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George Floyd killer Derek Chauvin calls for new trial

US Rep. Ilhan Omar (D-MN) (L) talks with Speaker of the House Nancy Pelosi (D-CA) during a rally with fellow Democrats before voting on H.R. 1, or the People Act, on the East Steps of the US Capitol on March 08, 2019 in Washington, DC. (AFP photo)
Former Minneapolis police officer Derek Chauvin

The legal team of Derek Chauvin, the ex-officer was convicted last month of murdering George Floyd, has filed a motion in a Minneapolis court for a new trial, alleging misconduct by both prosecutors and jurors.

Eric Nelson, Chauvin’s attorney, wrote in the filing that his client must have a new trial in the "interests of justice; abuse of discretion that deprived the Defendant of a fair trial; prosecutorial and jury misconduct; errors of law at trial; and a verdict that is contrary to law."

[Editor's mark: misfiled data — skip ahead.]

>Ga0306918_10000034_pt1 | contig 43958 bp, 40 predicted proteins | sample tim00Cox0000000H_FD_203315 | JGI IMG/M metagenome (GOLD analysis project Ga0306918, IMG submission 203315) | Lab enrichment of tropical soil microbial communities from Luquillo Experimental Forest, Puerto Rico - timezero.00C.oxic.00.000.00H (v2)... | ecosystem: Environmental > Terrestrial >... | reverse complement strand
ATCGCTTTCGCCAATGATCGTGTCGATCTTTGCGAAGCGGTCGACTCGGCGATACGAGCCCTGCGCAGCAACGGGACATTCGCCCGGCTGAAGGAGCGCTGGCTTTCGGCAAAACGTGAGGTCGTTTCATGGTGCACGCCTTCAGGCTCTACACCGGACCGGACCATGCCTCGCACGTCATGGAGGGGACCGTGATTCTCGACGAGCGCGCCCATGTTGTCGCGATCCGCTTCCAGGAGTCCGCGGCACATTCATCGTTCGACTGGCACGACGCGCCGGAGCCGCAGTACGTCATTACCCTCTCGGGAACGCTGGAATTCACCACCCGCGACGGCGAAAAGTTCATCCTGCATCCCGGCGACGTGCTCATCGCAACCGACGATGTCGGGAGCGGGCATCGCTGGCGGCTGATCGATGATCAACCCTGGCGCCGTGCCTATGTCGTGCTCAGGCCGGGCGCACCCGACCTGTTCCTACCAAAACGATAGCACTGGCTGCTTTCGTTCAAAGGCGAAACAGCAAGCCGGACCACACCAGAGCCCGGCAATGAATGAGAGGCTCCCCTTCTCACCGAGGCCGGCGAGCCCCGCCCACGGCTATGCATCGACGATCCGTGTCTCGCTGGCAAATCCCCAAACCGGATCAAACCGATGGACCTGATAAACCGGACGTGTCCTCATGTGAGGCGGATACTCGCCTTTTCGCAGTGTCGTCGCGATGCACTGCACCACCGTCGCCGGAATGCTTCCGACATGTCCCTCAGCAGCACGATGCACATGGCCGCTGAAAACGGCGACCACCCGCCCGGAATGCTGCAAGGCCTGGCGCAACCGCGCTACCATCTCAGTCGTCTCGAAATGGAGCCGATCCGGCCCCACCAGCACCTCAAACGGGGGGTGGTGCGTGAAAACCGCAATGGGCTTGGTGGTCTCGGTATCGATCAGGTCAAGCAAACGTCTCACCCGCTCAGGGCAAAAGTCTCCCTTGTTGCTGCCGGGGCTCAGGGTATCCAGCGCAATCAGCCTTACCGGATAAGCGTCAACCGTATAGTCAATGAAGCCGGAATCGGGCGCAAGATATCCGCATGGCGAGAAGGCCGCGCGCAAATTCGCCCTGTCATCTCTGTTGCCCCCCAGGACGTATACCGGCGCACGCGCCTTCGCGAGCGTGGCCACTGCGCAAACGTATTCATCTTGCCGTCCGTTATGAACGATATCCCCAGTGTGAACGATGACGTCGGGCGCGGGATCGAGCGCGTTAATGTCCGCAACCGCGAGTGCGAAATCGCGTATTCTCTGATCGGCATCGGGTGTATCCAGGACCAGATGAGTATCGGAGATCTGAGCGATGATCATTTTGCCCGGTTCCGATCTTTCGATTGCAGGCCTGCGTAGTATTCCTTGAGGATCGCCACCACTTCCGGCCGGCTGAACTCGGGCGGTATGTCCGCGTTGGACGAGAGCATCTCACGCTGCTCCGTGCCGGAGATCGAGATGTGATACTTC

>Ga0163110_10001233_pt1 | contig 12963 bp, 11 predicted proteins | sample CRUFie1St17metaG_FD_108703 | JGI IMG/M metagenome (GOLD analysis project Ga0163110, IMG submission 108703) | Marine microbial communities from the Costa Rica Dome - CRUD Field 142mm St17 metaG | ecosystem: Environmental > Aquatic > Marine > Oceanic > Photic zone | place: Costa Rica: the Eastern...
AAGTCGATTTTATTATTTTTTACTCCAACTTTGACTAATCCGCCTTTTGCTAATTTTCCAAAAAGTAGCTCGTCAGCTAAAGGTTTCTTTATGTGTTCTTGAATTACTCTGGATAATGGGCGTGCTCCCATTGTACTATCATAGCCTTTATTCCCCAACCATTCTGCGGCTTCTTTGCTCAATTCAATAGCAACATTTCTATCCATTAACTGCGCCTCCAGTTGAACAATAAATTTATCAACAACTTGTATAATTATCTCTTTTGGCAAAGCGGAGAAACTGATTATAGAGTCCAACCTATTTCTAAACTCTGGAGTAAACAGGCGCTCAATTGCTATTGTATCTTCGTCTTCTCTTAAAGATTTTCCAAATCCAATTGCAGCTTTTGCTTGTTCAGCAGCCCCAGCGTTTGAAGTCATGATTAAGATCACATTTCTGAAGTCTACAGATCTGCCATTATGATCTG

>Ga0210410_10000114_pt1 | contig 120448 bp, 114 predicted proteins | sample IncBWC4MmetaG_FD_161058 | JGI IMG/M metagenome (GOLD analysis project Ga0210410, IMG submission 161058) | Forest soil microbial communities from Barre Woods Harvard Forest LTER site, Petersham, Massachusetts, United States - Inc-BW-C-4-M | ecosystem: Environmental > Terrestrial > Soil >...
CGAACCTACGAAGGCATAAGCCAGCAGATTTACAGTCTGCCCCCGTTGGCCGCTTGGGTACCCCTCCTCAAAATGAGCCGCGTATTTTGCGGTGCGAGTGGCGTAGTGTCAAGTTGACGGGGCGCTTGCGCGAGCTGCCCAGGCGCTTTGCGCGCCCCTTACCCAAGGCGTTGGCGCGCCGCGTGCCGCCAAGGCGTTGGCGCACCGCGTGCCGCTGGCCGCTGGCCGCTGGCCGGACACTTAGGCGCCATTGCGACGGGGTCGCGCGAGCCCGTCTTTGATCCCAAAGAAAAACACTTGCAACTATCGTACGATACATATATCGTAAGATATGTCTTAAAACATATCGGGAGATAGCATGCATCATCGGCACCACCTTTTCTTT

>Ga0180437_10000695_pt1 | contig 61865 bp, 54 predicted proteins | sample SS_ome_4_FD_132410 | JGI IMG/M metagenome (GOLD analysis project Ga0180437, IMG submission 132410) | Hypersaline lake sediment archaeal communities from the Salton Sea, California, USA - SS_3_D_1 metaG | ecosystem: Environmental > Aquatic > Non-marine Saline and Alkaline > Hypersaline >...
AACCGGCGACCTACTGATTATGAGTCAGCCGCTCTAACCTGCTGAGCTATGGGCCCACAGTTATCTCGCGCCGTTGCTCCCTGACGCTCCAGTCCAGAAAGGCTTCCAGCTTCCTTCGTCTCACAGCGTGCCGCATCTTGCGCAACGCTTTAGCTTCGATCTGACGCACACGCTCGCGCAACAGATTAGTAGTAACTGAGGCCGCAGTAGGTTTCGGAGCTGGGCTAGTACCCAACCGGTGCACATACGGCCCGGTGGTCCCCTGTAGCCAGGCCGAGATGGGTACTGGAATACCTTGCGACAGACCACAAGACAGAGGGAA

"The jury committed misconduct, felt threatened or intimidated, felt race-based pressure during the proceedings, and/or failed to adhere to instructions during deliberations, in violation of Mr. Chauvin's constitutional rights to due process and a fair trial," Nelson noted.

On April 20, Chauvin was found guilty of all the three criminal counts he was facing regarding the murder of George Floyd.

He has received up to 40 years in prison for second-degree murder, up to 25 years for third-degree murder and up to 10 years for second-degree manslaughter.

Floyd, 46, died last May as Chauvin pressed a knee on his neck for almost nine minutes during his arrest while he was pinned down to the ground by officers.

The incident, which was captured on video that went viral, set off months of angry protests across the United States and the world, as people demanded an end to racial injustice and police brutality against African Americans.

His death in police custody also sparked an intense debate about systemic racism, police accountability and the criminal justice system in the United States.

Many similar cases have not led to charges for the officers involved, including in the deaths of Michael Brown, Eric Garner and Tamir Rice.


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